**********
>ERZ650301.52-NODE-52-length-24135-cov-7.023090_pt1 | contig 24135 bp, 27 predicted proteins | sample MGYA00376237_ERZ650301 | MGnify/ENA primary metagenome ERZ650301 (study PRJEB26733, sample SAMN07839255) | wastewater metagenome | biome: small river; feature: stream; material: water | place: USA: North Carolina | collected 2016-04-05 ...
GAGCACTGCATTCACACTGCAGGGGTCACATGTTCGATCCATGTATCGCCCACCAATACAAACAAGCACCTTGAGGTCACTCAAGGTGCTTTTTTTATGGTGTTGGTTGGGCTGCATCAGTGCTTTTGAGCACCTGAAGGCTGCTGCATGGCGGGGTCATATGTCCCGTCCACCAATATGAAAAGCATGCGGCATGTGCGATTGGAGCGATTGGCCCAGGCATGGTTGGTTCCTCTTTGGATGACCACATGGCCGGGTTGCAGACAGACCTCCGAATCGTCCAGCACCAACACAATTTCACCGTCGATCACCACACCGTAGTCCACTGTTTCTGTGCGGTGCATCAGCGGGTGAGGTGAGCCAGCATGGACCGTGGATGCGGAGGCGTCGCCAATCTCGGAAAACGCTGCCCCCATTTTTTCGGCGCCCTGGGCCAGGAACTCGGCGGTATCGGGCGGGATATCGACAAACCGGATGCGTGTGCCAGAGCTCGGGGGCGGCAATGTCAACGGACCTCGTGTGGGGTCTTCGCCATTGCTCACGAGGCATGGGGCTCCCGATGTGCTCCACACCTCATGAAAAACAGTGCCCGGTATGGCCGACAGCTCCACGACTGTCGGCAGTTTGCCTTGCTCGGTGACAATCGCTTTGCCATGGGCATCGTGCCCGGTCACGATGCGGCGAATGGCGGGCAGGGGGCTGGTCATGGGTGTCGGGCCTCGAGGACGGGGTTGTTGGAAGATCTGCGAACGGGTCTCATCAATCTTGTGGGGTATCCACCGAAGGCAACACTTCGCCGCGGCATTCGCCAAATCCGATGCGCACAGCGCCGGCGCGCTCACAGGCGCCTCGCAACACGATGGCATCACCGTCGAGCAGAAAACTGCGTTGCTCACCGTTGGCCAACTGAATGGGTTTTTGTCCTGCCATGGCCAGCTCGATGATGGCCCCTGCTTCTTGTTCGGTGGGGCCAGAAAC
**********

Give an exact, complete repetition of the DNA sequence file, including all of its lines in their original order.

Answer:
>ERZ650301.52-NODE-52-length-24135-cov-7.023090_pt1 | contig 24135 bp, 27 predicted proteins | sample MGYA00376237_ERZ650301 | MGnify/ENA primary metagenome ERZ650301 (study PRJEB26733, sample SAMN07839255) | wastewater metagenome | biome: small river; feature: stream; material: water | place: USA: North Carolina | collected 2016-04-05 ...
GAGCACTGCATTCACACTGCAGGGGTCACATGTTCGATCCATGTATCGCCCACCAATACAAACAAGCACCTTGAGGTCACTCAAGGTGCTTTTTTTATGGTGTTGGTTGGGCTGCATCAGTGCTTTTGAGCACCTGAAGGCTGCTGCATGGCGGGGTCATATGTCCCGTCCACCAATATGAAAAGCATGCGGCATGTGCGATTGGAGCGATTGGCCCAGGCATGGTTGGTTCCTCTTTGGATGACCACATGGCCGGGTTGCAGACAGACCTCCGAATCGTCCAGCACCAACACAATTTCACCGTCGATCACCACACCGTAGTCCACTGTTTCTGTGCGGTGCATCAGCGGGTGAGGTGAGCCAGCATGGACCGTGGATGCGGAGGCGTCGCCAATCTCGGAAAACGCTGCCCCCATTTTTTCGGCGCCCTGGGCCAGGAACTCGGCGGTATCGGGCGGGATATCGACAAACCGGATGCGTGTGCCAGAGCTCGGGGGCGGCAATGTCAACGGACCTCGTGTGGGGTCTTCGCCATTGCTCACGAGGCATGGGGCTCCCGATGTGCTCCACACCTCATGAAAAACAGTGCCCGGTATGGCCGACAGCTCCACGACTGTCGGCAGTTTGCCTTGCTCGGTGACAATCGCTTTGCCATGGGCATCGTGCCCGGTCACGATGCGGCGAATGGCGGGCAGGGGGCTGGTCATGGGTGTCGGGCCTCGAGGACGGGGTTGTTGGAAGATCTGCGAACGGGTCTCATCAATCTTGTGGGGTATCCACCGAAGGCAACACTTCGCCGCGGCATTCGCCAAATCCGATGCGCACAGCGCCGGCGCGCTCACAGGCGCCTCGCAACACGATGGCATCACCGTCGAGCAGAAAACTGCGTTGCTCACCGTTGGCCAACTGAATGGGTTTTTGTCCTGCCATGGCCAGCTCGATGATGGCCCCTGCTTCTTGTTCGGTGGGGCCAGAAAC